Relaymedia

Canada's Transgendered ''Bathroom Bill'' Could be Voted on Within Weeks

( [email protected] ) Feb 27, 2013 06:29 AM EST
Pro-family groups urges Canadian parliament to vote against a transgendered bill that would increase sexual assault crimes and bring confusion to children. The Gender/Bathroom Bill C-279 will have its Third reading on February 27, 2013, meaning a final vote could occur quickly or within a few weeks.
The 2012 Toronto School Board curriculum guide called

Pro-family groups urges Canadian parliament to vote against a transgendered bill that would increase sexual assault crimes and bring confusion to children.

The Gender/Bathroom Bill C-279 will have its Third reading on February 27, 2013, meaning a final vote could occur quickly or within a few weeks.

The bill, sponsored by MP Randall Garrison, the NDP's LGBT critic, would add "gender identity" and "gender expression" in the hate crimes sections of the Canadian Human Rights Act and the Criminal Code, aiming to make it illegal to discriminate against transgendered Canadians and to disseminate hate on the basis of someone's gender identity or expression

Last month, Ian Fine, acting general secretary of Canadian Human Rights Commission, told the Canadian Justice Committee that the bill that would afford special federal protection to so-called ‘transgender’ men and women “strictly speaking…isn’t necessary”.

Susheel Gupta, acting chairperson and chief executive officer of the Canadian Human Rights Tribunal confirmed his colleague’s statement during the same meeting that people who say they are transgender are already protected under Canada’s Human Rights Act.

The Human Rights Tribunal has been presented with a total of four cases that dealt with “gender identity or gender expression” where it had to adjudicated.

“In all of them, the tribunal found that discrimination on these grounds fell within the prohibited grounds protected by the CHRA,” he said.

Yet, the HRC would nevertheless like to see gender identity and gender expression added to the CHRA and Criminal Code.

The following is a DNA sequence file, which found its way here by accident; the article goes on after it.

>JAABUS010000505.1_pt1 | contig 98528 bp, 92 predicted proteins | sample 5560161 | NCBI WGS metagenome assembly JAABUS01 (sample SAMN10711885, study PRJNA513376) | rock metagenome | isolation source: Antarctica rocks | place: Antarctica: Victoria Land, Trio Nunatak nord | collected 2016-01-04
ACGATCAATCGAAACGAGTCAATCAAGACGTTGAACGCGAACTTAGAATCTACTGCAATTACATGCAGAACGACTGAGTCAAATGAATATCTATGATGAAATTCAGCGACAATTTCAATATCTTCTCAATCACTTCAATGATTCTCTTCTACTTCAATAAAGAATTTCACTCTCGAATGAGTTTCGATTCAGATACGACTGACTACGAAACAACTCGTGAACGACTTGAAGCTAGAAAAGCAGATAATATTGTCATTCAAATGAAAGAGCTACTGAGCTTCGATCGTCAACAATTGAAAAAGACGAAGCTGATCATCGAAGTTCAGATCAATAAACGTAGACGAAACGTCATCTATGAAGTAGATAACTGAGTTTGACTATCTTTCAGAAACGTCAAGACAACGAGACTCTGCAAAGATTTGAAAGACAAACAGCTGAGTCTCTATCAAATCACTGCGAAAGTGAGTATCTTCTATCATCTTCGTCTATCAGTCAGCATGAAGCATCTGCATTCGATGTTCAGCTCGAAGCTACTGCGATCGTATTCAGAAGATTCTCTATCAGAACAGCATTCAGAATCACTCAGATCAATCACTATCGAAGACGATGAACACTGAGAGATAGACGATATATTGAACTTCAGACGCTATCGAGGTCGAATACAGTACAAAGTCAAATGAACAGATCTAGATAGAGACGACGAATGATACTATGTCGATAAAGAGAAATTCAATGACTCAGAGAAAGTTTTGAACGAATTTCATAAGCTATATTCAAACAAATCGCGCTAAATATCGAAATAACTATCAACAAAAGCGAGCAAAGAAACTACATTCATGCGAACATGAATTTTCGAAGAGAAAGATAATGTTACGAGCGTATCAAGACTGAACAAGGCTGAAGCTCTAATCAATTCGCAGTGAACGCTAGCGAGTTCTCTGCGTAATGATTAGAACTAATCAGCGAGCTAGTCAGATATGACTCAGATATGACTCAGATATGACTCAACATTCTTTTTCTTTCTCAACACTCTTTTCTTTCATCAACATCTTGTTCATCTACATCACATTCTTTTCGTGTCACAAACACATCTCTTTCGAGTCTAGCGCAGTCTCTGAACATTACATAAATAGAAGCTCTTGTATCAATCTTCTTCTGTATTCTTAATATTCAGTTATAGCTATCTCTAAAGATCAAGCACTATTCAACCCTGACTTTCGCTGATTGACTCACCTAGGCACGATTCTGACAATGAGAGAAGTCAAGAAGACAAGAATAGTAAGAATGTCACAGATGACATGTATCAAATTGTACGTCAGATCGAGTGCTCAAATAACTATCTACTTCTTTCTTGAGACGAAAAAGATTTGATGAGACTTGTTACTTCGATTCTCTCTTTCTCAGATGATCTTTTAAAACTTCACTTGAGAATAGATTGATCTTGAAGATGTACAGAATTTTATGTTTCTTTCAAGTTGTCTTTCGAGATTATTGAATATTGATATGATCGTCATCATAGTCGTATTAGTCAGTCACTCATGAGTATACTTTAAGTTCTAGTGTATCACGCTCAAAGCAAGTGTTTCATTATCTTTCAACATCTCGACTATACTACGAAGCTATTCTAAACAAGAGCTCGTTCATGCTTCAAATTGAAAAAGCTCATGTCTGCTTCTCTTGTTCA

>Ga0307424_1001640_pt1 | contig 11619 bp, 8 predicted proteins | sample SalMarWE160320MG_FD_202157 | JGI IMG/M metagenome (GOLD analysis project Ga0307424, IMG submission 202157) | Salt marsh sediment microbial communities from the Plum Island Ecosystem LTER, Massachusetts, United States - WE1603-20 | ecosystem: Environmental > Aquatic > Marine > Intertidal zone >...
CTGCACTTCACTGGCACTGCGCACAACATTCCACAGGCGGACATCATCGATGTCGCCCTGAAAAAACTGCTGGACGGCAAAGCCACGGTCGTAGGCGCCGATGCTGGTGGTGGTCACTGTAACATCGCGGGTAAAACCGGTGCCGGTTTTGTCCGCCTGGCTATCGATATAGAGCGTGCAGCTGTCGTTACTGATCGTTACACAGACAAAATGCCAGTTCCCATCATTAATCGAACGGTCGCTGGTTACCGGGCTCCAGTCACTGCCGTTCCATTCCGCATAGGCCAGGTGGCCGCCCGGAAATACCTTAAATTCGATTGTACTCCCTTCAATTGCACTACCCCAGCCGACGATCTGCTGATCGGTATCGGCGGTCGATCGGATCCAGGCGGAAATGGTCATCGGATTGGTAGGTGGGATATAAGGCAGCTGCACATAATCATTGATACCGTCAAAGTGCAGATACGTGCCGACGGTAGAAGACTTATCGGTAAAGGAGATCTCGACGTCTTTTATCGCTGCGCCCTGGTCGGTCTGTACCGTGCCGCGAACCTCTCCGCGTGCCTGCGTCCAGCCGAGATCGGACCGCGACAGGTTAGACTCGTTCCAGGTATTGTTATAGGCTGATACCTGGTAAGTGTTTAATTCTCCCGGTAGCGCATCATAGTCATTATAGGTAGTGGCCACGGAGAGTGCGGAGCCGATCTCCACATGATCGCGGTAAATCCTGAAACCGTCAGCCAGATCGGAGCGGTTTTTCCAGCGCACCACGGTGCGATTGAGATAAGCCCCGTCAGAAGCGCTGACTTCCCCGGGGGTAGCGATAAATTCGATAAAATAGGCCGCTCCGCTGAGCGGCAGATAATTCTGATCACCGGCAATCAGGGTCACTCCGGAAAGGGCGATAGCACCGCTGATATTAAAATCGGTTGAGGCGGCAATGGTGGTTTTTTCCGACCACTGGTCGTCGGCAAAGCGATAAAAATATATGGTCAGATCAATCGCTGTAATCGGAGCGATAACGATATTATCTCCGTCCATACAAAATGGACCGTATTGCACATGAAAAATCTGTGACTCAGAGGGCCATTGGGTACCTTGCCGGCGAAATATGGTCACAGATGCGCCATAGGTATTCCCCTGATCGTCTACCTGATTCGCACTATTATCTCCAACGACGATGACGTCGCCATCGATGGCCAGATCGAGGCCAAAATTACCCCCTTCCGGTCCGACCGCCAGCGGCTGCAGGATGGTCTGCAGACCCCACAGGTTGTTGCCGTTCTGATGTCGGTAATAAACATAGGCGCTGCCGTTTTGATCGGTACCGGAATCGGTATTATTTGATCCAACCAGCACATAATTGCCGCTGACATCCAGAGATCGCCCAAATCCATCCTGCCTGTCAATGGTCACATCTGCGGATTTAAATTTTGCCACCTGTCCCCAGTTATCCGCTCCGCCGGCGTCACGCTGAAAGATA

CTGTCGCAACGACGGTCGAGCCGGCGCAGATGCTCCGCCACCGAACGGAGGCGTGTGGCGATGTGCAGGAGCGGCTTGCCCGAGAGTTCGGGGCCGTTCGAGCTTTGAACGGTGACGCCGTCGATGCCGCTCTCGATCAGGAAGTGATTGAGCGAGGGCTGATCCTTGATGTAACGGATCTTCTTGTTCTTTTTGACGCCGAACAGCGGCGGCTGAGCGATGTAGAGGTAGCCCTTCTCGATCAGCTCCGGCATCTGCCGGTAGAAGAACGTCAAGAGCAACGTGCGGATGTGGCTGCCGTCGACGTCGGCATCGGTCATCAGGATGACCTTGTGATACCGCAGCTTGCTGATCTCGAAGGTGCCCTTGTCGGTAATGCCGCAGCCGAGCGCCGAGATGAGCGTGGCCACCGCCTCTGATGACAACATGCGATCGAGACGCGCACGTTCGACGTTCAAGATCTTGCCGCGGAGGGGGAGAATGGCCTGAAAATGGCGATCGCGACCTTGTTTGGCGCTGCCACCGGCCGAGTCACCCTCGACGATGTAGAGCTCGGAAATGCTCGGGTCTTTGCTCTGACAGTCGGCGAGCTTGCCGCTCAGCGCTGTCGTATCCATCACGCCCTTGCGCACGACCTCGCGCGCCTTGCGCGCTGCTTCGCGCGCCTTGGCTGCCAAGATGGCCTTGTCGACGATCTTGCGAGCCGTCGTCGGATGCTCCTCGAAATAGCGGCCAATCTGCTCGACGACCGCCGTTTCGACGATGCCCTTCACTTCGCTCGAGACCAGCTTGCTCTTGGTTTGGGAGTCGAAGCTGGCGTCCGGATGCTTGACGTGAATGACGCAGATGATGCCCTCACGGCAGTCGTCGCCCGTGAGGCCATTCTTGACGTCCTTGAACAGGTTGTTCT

Fine said that adding special federal protection to trans-groups “would be a recognition of the discrimination that this group faces”.

Numerous pro-family organizations strongly oppose the controversial bill, dubbing it the “bathroom bill” since it could give biological men a legal alibi to use women’s bathrooms, shower rooms, and changing rooms. They worry that such a bill will lead to an increase in sexual assaults and bring confusion to the children.

According to Life Site News, last month a college in Washington state decided it would not prevent a 45-year-old man who presents himself as a transgender “female” from lounging naked in a women’s locker room, in an area frequented by girls as young as six. Teenage girls on a high school swim team were using the facilities in September when they saw ‘Colleen’ Francis exposing male genitalia through the glass window in a sauna.

The Campaign Life Coalition stated, "If C-279 becomes law, it will become impossible to prevent the theory of 'gender fluidity' from being introduced in school curriculum, even as early as Kindergarten. C-279 will enshrine in law the idea that there is more than one gender (i.e. male or female), and that gender can change back and forth, or be somewhere in between, depending on how a person "feels" at any given time. The government will in essence, have placed its seal of approval on this idea. Having acquired legal and moral legitimacy this bizarre philosophy will then creep into school curriculum and elementary school textbooks."

Canada Family Action has launched a billboard campaign, targeting Conservative Members of Parliament who voted for Bill C-279. These strategically placed billboards are moving constituents to contact their MP to urge them to vote against Bill C-279 when it next comes to a vote.

Over the past several years in both Canada and the United States, there has been a concerted effort by gay activists to create a spurious, new right to "gender identity" and "gender expression".

In 2011, private member's Bill C-389 died in the Senate when the Canadian federal election was called. Despite a Conservative majority, its successor in the next parliament, Bill C-279, shockingly passed second reading on June 6th 2012 by a vote of 150 to 132.